The rules say that the assessor must be medically qualified. They can ask you questions to help them understand your circumstances, and can ask if they can undertake some simple examination. In my case the interview took an hour, though apparently they can last for between 20 minutes and 2 hours. I had a copy of what I had said on my form in front of me so that it helped me mention to the assessor all the issues I wanted to cover. The assessor asked lots of questions that were appropriate to the assessment and wrote lots of notes on her computer. Her conversation indicated that she was accurately understanding my situation which was comforting. She also asked me if she could check what movement I had, particularly in my impaired limbs, which helped her to see that I was being truthful about my condition. I was told that I should indicate if something was impossible or painful for me to do and I was not required to do those things. Do remember that the assessor will be watching and noting what you do and say all the time, possibly even in the waiting room, and they are entitled to record any of that as evidence, because they have witnessed it.
Afterwards you can contact DWP and ask for a written copy of the report that the assessor sent to DWP, and I did this. The report was very comprehensive and generally very accurate of the meeting which was good to know. Surprisingly the report also noted my general appearance and my attitude towards the assessment, so you might like to think about what impression you want reported to DWP. I was keen to cooperate in order for the assessor to be able to focus on recording fairly what I was trying to get across. If the report is not accurate in your opinion, you would want to note any difference in case you need to disagree later with the benefit decision. As it happened I was happy with what the assessment said. This included an opinion by the assessor about me under each section, which will translate into the points score that will be used to decide my PIP entitlement.
DWP offer text updates on the progress of your claim and within a couple of working days they texted me to say they had all the information they needed to decide my claim. Two weeks later though they sent a standard letter saying there was some delay in the process, though no explanation was given as to why there was such a delay.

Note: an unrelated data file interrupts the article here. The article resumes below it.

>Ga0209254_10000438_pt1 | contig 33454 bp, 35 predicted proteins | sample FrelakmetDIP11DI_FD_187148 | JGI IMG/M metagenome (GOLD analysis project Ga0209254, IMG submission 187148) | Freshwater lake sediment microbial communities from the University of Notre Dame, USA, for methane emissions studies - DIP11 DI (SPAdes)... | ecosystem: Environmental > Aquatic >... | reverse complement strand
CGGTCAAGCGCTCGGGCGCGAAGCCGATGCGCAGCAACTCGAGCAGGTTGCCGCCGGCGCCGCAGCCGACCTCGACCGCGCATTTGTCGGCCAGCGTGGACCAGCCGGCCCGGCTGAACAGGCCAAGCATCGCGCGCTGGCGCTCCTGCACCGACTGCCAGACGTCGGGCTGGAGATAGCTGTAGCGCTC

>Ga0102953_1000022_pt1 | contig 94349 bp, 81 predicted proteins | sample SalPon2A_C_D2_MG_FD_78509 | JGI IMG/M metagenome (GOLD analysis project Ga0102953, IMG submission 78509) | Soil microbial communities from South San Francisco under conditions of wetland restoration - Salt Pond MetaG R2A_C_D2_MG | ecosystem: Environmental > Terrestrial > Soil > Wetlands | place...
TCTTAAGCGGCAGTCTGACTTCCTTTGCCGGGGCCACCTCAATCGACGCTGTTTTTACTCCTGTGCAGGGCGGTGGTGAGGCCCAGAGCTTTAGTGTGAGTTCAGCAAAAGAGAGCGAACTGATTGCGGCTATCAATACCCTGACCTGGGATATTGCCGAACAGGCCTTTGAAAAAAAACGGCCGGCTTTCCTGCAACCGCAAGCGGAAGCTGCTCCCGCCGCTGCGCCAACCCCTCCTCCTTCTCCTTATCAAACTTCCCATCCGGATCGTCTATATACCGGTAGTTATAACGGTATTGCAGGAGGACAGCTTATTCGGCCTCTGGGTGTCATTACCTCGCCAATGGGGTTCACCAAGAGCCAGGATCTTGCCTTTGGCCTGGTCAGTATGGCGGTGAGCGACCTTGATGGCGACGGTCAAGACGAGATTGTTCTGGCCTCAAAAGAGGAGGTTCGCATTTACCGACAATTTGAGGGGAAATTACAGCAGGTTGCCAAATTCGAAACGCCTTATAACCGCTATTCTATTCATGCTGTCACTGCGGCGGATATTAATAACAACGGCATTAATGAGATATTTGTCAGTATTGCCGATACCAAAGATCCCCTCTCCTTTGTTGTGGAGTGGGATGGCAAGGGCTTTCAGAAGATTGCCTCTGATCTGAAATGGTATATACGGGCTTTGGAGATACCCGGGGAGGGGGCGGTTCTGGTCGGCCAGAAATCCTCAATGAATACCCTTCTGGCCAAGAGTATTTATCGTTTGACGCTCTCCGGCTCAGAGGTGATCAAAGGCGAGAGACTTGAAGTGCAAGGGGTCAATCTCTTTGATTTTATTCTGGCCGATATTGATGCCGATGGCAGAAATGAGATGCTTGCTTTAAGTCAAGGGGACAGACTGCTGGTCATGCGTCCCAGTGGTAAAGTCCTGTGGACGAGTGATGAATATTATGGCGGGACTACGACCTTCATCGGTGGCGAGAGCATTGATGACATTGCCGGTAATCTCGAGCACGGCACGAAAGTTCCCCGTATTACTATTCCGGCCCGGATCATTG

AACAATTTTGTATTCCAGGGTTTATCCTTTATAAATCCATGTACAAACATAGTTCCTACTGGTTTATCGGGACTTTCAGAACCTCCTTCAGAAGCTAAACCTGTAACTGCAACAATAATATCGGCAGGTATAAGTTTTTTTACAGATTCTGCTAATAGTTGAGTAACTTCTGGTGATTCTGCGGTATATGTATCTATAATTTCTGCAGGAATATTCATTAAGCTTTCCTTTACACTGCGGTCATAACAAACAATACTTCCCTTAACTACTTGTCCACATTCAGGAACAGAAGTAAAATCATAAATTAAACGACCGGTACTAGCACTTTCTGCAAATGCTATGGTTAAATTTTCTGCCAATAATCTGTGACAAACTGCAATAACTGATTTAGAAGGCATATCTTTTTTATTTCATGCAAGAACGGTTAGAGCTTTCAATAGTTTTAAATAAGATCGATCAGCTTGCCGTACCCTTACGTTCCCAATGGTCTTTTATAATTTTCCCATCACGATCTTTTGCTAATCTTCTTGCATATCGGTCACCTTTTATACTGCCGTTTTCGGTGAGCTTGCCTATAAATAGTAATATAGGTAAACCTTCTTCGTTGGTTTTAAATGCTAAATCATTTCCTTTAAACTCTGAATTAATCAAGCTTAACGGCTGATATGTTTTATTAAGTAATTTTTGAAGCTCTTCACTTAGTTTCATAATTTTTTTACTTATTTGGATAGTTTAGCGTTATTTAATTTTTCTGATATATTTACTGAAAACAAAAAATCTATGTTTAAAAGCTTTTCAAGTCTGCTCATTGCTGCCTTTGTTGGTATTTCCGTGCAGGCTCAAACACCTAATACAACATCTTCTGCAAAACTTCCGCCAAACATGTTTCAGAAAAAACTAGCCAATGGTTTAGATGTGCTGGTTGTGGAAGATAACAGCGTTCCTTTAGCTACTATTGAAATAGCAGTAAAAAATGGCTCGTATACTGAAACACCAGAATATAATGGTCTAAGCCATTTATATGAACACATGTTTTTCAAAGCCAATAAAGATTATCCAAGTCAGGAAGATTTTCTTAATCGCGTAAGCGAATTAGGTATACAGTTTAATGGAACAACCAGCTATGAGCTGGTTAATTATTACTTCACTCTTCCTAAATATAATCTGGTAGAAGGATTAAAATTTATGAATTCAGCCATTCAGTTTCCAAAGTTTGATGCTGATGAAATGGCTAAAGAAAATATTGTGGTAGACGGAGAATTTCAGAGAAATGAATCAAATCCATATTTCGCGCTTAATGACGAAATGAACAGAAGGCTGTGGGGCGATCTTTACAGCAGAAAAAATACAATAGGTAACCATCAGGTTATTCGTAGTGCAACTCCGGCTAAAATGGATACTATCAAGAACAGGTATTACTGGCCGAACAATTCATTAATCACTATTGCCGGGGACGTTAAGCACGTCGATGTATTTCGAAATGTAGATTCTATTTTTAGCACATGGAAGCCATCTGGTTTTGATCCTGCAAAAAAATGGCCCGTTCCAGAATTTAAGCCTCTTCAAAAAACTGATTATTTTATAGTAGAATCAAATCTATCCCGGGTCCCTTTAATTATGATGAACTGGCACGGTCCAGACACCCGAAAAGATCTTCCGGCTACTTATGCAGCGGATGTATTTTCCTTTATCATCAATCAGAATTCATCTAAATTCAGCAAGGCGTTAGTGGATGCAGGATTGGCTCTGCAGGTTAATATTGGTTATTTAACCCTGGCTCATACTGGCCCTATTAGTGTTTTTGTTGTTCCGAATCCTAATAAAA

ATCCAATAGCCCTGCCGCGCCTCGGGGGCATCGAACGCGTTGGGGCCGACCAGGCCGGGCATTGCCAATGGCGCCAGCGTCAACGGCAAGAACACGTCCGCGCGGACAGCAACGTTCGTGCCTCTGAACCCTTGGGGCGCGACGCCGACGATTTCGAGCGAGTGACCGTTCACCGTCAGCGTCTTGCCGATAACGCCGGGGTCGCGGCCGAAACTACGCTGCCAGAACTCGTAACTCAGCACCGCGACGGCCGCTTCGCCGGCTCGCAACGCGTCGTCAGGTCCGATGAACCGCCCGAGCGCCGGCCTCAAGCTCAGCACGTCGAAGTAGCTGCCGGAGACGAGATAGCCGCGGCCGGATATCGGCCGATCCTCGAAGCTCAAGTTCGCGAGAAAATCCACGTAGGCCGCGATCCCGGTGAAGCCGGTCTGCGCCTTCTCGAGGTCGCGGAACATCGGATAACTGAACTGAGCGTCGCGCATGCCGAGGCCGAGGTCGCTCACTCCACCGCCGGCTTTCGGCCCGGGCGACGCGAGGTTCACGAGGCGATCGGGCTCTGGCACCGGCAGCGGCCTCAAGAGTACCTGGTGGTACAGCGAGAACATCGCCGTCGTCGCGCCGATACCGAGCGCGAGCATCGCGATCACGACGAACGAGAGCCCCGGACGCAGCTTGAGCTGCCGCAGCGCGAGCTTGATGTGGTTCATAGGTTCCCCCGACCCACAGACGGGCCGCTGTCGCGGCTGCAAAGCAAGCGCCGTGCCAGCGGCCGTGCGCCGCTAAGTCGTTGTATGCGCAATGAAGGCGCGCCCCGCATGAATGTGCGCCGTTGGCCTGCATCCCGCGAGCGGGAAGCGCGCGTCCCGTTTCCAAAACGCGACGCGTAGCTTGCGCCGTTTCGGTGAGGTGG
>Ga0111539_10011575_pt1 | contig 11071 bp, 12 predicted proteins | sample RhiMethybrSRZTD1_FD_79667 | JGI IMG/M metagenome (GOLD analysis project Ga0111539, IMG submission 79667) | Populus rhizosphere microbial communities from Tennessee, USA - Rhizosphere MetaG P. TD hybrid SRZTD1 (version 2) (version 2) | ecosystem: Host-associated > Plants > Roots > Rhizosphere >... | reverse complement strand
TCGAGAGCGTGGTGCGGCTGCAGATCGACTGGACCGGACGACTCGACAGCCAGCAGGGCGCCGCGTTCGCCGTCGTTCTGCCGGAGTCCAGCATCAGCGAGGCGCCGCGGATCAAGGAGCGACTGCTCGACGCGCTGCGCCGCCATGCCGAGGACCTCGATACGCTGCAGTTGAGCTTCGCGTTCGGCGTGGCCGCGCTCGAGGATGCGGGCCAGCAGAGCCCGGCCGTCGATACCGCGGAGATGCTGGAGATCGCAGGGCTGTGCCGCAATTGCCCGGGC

PIP decision letter
However eventually about 4 weeks after the examination I did receive the decision letter. Essentially the decision was based on the examination findings, which shows how important it is to get your views across at that meeting, and then get a copy of the report afterwards to check whether your views have been accurately and fairly recorded.
Appealing a PIP decision
The decision letter also set out what you could do if you disagreed with the decision. It explained the two-step appeal process of first asking for a mandatory reconsideration, and then going to an appeal tribunal if you were still unhappy. I would encourage everyone to take it all the way to tribunal if you don’t get what you think is a fair result earlier, but your whole entitlement is reconsidered at tribunal so you could lose some of what you had already been given too. If you do feel you want to go to tribunal you should do your best to get help with making your appeal, as people who get help are more likely to get a better result there.
Finally, the process can feel intimidating because of the potential threat to your existing income and lifestyle. You don’t have to face this alone if you don’t want to. Contact your local disabled people’s organisation who will be keen to help, or know someone else who can.